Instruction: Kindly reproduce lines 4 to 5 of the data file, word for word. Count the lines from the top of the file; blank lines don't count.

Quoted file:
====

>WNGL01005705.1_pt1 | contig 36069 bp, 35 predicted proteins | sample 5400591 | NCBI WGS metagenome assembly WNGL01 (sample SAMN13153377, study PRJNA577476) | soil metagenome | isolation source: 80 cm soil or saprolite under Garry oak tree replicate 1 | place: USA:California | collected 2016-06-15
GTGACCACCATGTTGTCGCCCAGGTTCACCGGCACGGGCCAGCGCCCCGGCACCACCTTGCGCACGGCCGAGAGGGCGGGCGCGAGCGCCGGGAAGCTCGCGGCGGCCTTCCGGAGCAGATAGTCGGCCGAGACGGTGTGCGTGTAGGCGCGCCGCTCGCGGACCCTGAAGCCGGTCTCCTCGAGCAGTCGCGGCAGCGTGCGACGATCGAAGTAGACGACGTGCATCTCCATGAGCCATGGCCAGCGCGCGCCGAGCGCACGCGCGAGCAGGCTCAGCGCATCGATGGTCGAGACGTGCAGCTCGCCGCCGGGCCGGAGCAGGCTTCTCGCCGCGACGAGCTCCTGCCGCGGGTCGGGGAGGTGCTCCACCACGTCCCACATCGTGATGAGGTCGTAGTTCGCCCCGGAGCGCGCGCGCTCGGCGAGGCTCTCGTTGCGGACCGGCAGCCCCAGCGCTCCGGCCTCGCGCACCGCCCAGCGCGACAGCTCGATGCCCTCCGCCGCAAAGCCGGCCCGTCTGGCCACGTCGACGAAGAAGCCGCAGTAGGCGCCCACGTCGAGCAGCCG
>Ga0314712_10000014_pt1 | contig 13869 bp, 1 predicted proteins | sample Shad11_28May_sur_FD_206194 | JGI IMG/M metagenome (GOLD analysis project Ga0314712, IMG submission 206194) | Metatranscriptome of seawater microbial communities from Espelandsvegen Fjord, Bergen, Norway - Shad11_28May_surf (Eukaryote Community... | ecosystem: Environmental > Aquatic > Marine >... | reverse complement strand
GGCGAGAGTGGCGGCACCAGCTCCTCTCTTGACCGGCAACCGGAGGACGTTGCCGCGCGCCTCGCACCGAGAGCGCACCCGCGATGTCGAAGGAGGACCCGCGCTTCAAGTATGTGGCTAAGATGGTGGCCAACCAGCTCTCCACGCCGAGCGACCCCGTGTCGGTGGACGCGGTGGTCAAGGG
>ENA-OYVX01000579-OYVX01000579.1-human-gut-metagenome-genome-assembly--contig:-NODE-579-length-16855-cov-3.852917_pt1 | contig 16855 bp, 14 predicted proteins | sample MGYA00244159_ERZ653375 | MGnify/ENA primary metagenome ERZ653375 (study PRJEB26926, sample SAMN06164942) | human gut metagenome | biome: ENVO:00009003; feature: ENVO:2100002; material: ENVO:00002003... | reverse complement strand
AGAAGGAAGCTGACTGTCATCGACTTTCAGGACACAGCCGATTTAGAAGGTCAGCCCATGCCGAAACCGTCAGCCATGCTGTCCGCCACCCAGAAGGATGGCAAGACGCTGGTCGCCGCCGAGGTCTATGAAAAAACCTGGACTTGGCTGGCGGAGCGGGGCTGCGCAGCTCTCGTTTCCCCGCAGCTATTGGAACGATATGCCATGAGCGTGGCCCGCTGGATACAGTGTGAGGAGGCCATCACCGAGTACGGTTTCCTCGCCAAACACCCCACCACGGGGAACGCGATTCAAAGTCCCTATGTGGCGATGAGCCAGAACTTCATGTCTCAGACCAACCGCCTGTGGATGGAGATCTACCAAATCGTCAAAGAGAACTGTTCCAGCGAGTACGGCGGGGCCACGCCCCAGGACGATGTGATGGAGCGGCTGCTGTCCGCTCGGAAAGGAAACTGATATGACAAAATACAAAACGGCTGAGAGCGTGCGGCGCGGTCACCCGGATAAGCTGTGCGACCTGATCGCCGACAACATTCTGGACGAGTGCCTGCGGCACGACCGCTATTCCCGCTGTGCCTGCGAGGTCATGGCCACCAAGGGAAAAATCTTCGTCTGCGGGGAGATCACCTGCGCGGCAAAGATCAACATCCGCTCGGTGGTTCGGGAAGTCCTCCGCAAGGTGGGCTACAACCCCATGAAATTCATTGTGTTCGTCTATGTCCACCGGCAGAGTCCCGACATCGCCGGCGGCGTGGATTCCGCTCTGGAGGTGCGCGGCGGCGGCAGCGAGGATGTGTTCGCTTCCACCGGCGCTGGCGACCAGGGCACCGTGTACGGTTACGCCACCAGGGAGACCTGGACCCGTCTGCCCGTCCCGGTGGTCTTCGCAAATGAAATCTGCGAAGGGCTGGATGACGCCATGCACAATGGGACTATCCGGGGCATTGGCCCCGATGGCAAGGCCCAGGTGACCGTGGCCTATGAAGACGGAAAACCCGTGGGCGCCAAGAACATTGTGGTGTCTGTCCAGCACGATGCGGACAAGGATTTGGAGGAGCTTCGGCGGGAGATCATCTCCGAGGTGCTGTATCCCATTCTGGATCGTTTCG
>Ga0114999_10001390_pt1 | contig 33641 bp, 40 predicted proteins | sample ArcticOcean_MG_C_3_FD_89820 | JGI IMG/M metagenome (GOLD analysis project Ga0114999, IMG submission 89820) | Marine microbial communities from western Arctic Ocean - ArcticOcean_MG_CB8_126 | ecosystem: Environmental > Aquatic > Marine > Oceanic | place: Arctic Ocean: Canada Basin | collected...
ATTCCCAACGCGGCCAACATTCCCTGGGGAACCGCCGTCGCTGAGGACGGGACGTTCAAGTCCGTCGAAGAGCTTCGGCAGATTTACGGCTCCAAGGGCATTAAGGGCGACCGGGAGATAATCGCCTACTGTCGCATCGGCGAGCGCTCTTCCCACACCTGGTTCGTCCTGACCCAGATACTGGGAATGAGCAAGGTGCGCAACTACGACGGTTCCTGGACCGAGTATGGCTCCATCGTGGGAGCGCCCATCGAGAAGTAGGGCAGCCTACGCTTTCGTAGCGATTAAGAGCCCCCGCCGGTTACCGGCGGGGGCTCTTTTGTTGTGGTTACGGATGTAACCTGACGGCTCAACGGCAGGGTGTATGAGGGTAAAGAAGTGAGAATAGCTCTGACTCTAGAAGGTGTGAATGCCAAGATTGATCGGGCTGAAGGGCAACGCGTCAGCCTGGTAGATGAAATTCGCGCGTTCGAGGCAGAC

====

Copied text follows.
GGCGAGAGTGGCGGCACCAGCTCCTCTCTTGACCGGCAACCGGAGGACGTTGCCGCGCGCCTCGCACCGAGAGCGCACCCGCGATGTCGAAGGAGGACCCGCGCTTCAAGTATGTGGCTAAGATGGTGGCCAACCAGCTCTCCACGCCGAGCGACCCCGTGTCGGTGGACGCGGTGGTCAAGGG
>ENA-OYVX01000579-OYVX01000579.1-human-gut-metagenome-genome-assembly--contig:-NODE-579-length-16855-cov-3.852917_pt1 | contig 16855 bp, 14 predicted proteins | sample MGYA00244159_ERZ653375 | MGnify/ENA primary metagenome ERZ653375 (study PRJEB26926, sample SAMN06164942) | human gut metagenome | biome: ENVO:00009003; feature: ENVO:2100002; material: ENVO:00002003... | reverse complement strand